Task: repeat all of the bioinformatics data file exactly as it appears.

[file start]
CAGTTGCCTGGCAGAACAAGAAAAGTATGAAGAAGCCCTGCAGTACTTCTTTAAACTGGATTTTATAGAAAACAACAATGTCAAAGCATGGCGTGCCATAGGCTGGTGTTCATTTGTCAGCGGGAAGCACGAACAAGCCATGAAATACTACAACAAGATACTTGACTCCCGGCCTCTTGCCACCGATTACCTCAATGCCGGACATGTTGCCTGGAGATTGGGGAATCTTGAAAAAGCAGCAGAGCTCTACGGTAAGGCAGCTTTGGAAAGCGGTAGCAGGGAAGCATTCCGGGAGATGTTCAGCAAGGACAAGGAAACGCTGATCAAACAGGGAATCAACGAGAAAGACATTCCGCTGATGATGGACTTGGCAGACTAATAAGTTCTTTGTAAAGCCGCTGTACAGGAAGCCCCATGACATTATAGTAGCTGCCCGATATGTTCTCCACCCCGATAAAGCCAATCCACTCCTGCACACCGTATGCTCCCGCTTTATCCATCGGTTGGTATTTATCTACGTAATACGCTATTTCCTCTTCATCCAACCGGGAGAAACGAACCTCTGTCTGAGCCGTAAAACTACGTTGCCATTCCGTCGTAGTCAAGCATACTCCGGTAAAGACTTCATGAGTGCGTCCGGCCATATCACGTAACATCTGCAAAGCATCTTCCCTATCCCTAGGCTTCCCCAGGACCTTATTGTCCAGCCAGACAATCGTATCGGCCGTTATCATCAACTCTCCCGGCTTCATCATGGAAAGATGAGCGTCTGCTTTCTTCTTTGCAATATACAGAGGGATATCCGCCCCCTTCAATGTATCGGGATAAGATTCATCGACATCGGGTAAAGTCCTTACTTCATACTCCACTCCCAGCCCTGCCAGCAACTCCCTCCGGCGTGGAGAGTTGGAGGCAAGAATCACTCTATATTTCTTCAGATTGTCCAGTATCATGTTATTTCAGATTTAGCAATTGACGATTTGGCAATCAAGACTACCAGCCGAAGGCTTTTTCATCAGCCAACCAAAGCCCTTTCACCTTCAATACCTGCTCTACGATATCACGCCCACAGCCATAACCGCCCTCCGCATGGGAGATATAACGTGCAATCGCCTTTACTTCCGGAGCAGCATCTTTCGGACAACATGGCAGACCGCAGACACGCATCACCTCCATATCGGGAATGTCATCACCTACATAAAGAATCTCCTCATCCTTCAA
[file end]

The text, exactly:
CAGTTGCCTGGCAGAACAAGAAAAGTATGAAGAAGCCCTGCAGTACTTCTTTAAACTGGATTTTATAGAAAACAACAATGTCAAAGCATGGCGTGCCATAGGCTGGTGTTCATTTGTCAGCGGGAAGCACGAACAAGCCATGAAATACTACAACAAGATACTTGACTCCCGGCCTCTTGCCACCGATTACCTCAATGCCGGACATGTTGCCTGGAGATTGGGGAATCTTGAAAAAGCAGCAGAGCTCTACGGTAAGGCAGCTTTGGAAAGCGGTAGCAGGGAAGCATTCCGGGAGATGTTCAGCAAGGACAAGGAAACGCTGATCAAACAGGGAATCAACGAGAAAGACATTCCGCTGATGATGGACTTGGCAGACTAATAAGTTCTTTGTAAAGCCGCTGTACAGGAAGCCCCATGACATTATAGTAGCTGCCCGATATGTTCTCCACCCCGATAAAGCCAATCCACTCCTGCACACCGTATGCTCCCGCTTTATCCATCGGTTGGTATTTATCTACGTAATACGCTATTTCCTCTTCATCCAACCGGGAGAAACGAACCTCTGTCTGAGCCGTAAAACTACGTTGCCATTCCGTCGTAGTCAAGCATACTCCGGTAAAGACTTCATGAGTGCGTCCGGCCATATCACGTAACATCTGCAAAGCATCTTCCCTATCCCTAGGCTTCCCCAGGACCTTATTGTCCAGCCAGACAATCGTATCGGCCGTTATCATCAACTCTCCCGGCTTCATCATGGAAAGATGAGCGTCTGCTTTCTTCTTTGCAATATACAGAGGGATATCCGCCCCCTTCAATGTATCGGGATAAGATTCATCGACATCGGGTAAAGTCCTTACTTCATACTCCACTCCCAGCCCTGCCAGCAACTCCCTCCGGCGTGGAGAGTTGGAGGCAAGAATCACTCTATATTTCTTCAGATTGTCCAGTATCATGTTATTTCAGATTTAGCAATTGACGATTTGGCAATCAAGACTACCAGCCGAAGGCTTTTTCATCAGCCAACCAAAGCCCTTTCACCTTCAATACCTGCTCTACGATATCACGCCCACAGCCATAACCGCCCTCCGCATGGGAGATATAACGTGCAATCGCCTTTACTTCCGGAGCAGCATCTTTCGGACAACATGGCAGACCGCAGACACGCATCACCTCCATATCGGGAATGTCATCACCTACATAAAGAATCTCCTCATCCTTCAA